Monthly Archives: April 2016

The go-to subject

 

is an essential element in a sketch artist’s life.

It is something or someone that we mindlessly and repetitively draw all the time, an easily accessible model that has offered itself unequivocally to Art. I have friends who fill their sketchbook’s pages with drawings of inanimate objects such as vegetables, dinosaur toys, shoes and crockeries and this arrangement is simple because a potato couldn’t possibly have an opinion unless it’s playing a crabby spud in Toy Story. Then of course, we know how it feels.

But if you’re after a sentient being, ask yourself as I have – who is that person that can stand endless hours of gawking, isn’t fidgety, holds a pose just long enough and doesn’t flinch even when the image you created is a travesty, in fact – and this is important and also a bonus – can find creative ways to offer approval ?

For me, it is this guy below, although he’s still working on the ‘offering approval’ part as I am on my drawling skills.

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Two new entries

have been made into my ever expanding repertoire of cafe sketches. As temperatures soar and humidity grows to impossible heights, that’s all I seem to be doing on a weekly basis – hide in air-conditioning, drink tea with fancy names (e.g Nymph of  the Nile) and draw. I should try harder at striking the ‘struggling artist’ image, I know. Maybe next time. Till then meet –

The Provision Shop at Everton Park – it’s cute, cozy, comfy, has a homely, convivial feel to it and smells of coffee and bread. The staff is super friendly.

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and

Stranger’s Reunion cafe on Kampong Bahru Road, which on the other hand is spacious, chic, has a touch of hushed elegance associated with fine dining restaurants and smells of truffle fries. The staff seemed slightly distant and reserved but they served tea in pristine white victorian style teapots which was an acceptable trade off for me.

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A snack and a dessert

Last week while lunching with my sketcher pals at Tiong Bahru Hawker Center, I had two new additions to my ever expanding knowledge of local dishes.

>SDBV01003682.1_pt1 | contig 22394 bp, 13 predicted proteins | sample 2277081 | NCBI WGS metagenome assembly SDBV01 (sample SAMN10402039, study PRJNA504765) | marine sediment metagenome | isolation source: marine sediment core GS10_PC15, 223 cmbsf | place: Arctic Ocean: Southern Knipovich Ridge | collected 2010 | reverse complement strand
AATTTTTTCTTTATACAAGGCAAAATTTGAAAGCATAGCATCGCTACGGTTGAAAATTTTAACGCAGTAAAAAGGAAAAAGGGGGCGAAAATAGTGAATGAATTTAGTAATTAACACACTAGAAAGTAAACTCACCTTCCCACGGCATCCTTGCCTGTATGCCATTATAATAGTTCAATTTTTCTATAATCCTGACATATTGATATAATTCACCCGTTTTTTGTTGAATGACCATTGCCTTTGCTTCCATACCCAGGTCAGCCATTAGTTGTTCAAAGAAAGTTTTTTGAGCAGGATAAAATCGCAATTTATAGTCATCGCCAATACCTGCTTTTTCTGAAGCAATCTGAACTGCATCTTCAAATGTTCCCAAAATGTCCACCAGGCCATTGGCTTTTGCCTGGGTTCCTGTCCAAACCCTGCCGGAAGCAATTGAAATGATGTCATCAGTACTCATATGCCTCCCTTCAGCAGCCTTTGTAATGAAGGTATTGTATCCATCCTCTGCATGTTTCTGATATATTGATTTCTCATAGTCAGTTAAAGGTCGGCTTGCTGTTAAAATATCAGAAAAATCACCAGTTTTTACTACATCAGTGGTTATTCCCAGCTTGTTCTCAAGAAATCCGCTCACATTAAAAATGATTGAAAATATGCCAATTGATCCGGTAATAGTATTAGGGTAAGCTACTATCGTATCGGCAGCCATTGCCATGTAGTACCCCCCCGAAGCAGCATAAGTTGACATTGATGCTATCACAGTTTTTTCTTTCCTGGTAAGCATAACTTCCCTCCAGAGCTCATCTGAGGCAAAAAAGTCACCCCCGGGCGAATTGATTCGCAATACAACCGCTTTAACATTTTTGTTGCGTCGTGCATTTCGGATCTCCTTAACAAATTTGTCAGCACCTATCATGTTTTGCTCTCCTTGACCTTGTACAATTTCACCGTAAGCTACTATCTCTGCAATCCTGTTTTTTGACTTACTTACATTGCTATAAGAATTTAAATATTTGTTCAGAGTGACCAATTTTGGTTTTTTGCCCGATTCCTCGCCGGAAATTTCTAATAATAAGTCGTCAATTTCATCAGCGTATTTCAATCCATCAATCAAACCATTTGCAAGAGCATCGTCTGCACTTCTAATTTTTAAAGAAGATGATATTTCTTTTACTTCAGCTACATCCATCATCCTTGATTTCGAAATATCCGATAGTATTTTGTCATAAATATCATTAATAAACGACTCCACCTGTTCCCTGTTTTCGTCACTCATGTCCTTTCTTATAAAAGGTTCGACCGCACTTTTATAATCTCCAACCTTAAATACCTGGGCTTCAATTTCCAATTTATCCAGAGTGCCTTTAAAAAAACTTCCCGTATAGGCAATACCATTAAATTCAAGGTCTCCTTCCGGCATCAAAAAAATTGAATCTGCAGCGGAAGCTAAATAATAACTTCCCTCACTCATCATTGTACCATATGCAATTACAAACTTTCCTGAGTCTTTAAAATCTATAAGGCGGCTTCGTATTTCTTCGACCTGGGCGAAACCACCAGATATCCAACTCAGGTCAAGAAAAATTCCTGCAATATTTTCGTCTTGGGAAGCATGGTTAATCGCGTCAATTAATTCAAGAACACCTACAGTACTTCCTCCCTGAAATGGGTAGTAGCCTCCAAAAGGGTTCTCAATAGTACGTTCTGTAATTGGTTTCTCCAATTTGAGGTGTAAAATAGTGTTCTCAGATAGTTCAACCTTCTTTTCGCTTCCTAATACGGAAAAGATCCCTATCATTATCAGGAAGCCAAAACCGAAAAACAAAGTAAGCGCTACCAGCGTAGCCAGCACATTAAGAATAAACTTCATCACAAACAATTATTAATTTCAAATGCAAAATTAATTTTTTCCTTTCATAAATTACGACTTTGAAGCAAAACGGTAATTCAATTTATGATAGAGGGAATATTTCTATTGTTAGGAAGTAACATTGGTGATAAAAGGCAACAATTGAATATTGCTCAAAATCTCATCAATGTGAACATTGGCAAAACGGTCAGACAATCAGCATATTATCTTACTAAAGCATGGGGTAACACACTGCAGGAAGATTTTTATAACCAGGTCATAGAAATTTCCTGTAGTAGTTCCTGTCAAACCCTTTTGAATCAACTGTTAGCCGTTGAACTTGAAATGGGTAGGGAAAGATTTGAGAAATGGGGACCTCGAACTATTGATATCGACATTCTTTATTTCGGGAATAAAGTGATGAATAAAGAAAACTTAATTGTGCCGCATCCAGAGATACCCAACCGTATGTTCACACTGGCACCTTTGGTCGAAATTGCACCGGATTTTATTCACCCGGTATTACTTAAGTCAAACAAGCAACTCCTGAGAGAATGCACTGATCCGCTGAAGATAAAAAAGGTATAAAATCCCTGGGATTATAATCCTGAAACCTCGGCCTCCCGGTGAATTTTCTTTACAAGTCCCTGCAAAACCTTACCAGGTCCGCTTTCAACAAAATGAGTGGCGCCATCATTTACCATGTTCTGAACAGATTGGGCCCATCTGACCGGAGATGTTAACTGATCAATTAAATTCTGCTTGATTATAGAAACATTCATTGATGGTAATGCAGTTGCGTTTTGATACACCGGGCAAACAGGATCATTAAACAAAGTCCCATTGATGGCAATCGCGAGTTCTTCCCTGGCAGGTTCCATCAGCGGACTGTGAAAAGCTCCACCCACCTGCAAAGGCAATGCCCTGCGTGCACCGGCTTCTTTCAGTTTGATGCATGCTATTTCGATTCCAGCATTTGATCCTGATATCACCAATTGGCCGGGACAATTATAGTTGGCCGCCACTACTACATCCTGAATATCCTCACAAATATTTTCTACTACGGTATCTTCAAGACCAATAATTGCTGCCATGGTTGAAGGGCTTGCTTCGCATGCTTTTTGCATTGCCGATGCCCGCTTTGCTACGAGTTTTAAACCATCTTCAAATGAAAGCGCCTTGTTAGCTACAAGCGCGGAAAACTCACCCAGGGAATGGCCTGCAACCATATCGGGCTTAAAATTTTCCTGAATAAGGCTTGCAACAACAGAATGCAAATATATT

I was ploughing through a plate of noodles topped with roasted pork slices and a bowl of clear soup with light fluffy wantons floating on the surface when Paul landed a plate of Chwee Kweh and a bowl of cooling Cheng Teng on our table and said, “try these”. He seemed rather pleased and glanced over his loot with such undeniable sense of achievement that I wondered if mountains were moved and demons were slain to win these back from the dragon’s den! Pretty close actually, considering the heat, humidity and long lunch time queues he must have endured to score some of this hawker center’s best offerings.

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Chwee Kweh, a white muffin shaped item (top right on my sketchbook) is a kind of steamed rice cake which was served on waxed paper and seemed bland by itself but when eaten with the salty, garlicky preserved radish relish, it hit all the right notes. “It’s a very popular snack in Singapore”, said my friends understandably when they saw me stealing second, third..fifth helpings. I managed a muffled “mmm…hmm” in between mouthfuls. They withdrew their chopsticks gently and let me finish every last bit of it.

Cheng Teng, sketched on the bottom right wasn’t an instant hit, maybe because I’m not big on desserts but what won me over eventually were its mild sweetness (from rock sugar) and cooling nature. The dish looked like brown frozen soup in a glass bowl filled with a slew of goodies known to have health benefits like gingko nuts, dried longan, winter melons, dried persimmon, sago, barley pearls, red dates and such, making it a dessert that you can sip and chew and have fun with, apparently. Paul kept asking me to dig deep with my spoon to scoop up the dried fruits along with the frozen soup and every time I did, we checked what was unearthed. “Look, persimmons.. there, get the water chestnut, quick! Aw.. it slipped. Try again”.